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Suppose I conduct a survey of 10 people asking whether to rank a movie as 0 to 4 stars. Allowable answers are 0, 1, 2, 3, and 4.

The mean is 2.0 stars.

How do I calculate the certainty (or uncertainty) about this 2.0 star rating? Ideally, I would like a number between 0 and 1, where 0 represents complete uncertainty and 1 represents complete certainty.

It seems clear that the case where the 10 people choose ( 2, 2, 2, 2, 2, 2, 2, 2, 2, 2 ) would be the most certain, while the case where the 10 people choose ( 0, 0, 0, 0, 0, 4, 4, 4, 4, 4 ) would be the least certain. ( 0, 1, 1, 2, 2, 2, 2, 3, 3, 4 ) would be somewhere in the middle.

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up vote 6 down vote accepted

The standard deviation does not have the properties requested. It is zero when everyone chooses the same answer, and can be as great as sqrt(40/9) = 2.11 when there are five 0s and five 4s.

I suggest you use 1-stdev(x)/sqrt(40/9) which will take value 1 when everyone agrees, and value 0 when there are five 0s and five 4s.

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I was thinking something like this as well, but I didn't know if there was a statistical calculation that specifically addresses this type of question. I was expecting to google this and find something obvious relating to calculating the "degree of agreement" in responses to subjective survey questions, but have had no luck. Thanks for your response. I'll try your suggestion and see how it works. – Doug Knesek Nov 13 '09 at 3:51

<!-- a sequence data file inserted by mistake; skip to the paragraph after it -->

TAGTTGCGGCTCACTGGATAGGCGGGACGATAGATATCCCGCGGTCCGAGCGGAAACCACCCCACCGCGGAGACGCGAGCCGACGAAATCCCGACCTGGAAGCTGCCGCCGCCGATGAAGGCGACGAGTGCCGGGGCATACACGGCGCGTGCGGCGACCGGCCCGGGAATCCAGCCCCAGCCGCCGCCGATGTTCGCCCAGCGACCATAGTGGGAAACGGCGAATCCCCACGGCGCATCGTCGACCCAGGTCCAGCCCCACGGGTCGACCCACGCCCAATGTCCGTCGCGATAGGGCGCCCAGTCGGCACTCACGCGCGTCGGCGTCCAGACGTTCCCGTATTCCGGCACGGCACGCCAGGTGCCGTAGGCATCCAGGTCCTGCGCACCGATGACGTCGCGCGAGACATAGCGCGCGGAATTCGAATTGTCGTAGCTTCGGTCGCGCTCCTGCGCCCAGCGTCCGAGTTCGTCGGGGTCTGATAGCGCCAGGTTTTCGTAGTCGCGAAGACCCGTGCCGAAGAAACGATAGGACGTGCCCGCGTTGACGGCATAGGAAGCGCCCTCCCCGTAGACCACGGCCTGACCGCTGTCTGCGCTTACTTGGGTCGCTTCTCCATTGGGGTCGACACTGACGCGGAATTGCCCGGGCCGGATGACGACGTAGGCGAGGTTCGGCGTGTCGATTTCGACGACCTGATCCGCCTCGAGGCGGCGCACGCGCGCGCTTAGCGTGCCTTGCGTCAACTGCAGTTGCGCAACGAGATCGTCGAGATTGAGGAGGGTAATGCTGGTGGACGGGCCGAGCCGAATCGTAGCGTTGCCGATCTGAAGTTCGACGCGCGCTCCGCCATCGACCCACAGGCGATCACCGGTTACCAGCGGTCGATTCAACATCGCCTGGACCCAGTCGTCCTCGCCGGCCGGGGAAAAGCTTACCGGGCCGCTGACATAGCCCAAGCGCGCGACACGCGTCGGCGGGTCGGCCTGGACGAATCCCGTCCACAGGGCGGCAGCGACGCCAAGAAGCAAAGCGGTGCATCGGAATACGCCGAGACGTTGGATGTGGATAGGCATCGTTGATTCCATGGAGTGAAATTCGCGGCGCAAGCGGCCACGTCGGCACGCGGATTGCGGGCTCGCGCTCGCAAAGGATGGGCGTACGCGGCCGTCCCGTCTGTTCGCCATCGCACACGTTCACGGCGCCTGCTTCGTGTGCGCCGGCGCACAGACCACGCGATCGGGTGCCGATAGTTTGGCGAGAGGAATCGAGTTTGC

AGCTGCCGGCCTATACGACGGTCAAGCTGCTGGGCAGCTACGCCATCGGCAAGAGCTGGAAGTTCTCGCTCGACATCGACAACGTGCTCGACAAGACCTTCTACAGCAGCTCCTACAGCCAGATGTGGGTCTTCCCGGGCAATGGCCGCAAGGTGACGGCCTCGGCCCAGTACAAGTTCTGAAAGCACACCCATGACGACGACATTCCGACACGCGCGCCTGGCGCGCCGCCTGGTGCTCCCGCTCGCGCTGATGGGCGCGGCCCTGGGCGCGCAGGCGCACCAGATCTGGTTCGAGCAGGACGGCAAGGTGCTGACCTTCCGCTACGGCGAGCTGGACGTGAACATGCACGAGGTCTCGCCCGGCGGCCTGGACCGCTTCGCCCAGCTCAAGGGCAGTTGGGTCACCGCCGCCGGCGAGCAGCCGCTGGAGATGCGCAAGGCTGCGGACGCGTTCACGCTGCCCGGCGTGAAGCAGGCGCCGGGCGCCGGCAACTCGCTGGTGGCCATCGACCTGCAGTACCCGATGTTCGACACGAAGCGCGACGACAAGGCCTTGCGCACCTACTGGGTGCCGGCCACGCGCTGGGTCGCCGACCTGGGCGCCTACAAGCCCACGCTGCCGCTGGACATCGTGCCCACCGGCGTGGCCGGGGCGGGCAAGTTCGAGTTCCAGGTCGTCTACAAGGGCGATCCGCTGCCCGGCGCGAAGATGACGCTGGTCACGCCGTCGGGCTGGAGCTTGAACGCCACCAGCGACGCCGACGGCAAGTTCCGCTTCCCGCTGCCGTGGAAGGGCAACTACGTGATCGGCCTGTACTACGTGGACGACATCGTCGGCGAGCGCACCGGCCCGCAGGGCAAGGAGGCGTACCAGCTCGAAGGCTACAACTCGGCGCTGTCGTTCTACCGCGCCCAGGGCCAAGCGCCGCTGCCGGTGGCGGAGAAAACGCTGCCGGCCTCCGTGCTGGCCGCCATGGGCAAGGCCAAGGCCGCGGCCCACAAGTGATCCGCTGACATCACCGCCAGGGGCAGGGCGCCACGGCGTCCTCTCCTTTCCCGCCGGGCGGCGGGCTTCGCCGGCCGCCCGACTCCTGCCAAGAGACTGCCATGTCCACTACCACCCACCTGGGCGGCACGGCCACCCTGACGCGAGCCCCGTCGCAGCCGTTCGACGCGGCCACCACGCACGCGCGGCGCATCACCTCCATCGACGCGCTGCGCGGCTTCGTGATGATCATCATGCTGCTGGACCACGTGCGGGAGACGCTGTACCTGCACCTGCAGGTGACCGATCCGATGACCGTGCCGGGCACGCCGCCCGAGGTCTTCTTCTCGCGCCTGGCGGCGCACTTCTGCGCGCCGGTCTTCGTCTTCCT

You should consider whether or not the mean value is an appropriate statistic for this kind of information. ie Is a movie rated 2 stars twice as good as one rated 4 stars?

You may be better served by using a percentile measure (such as the median) to represent the central tendency, and a percentile range (such as the IQR) to measure 'certainty'. As in the answers above, certainty would be greatest with a value of 0, as you are really making a measurement of deviation from the central tendency.

Incidentally, a survey of 10 people is too small to perform much in the way of meaningful statistical analysis.

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The function you're after here is the standard deviation.

The standard deviations of your three examples are 0 (meaning no deviation), 2.1 (large deviation) and 1.15 (in between).

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Jinx, you owe me a coke. :P – Russell Newquist Nov 13 '09 at 3:31

What you want is called the standard deviation.

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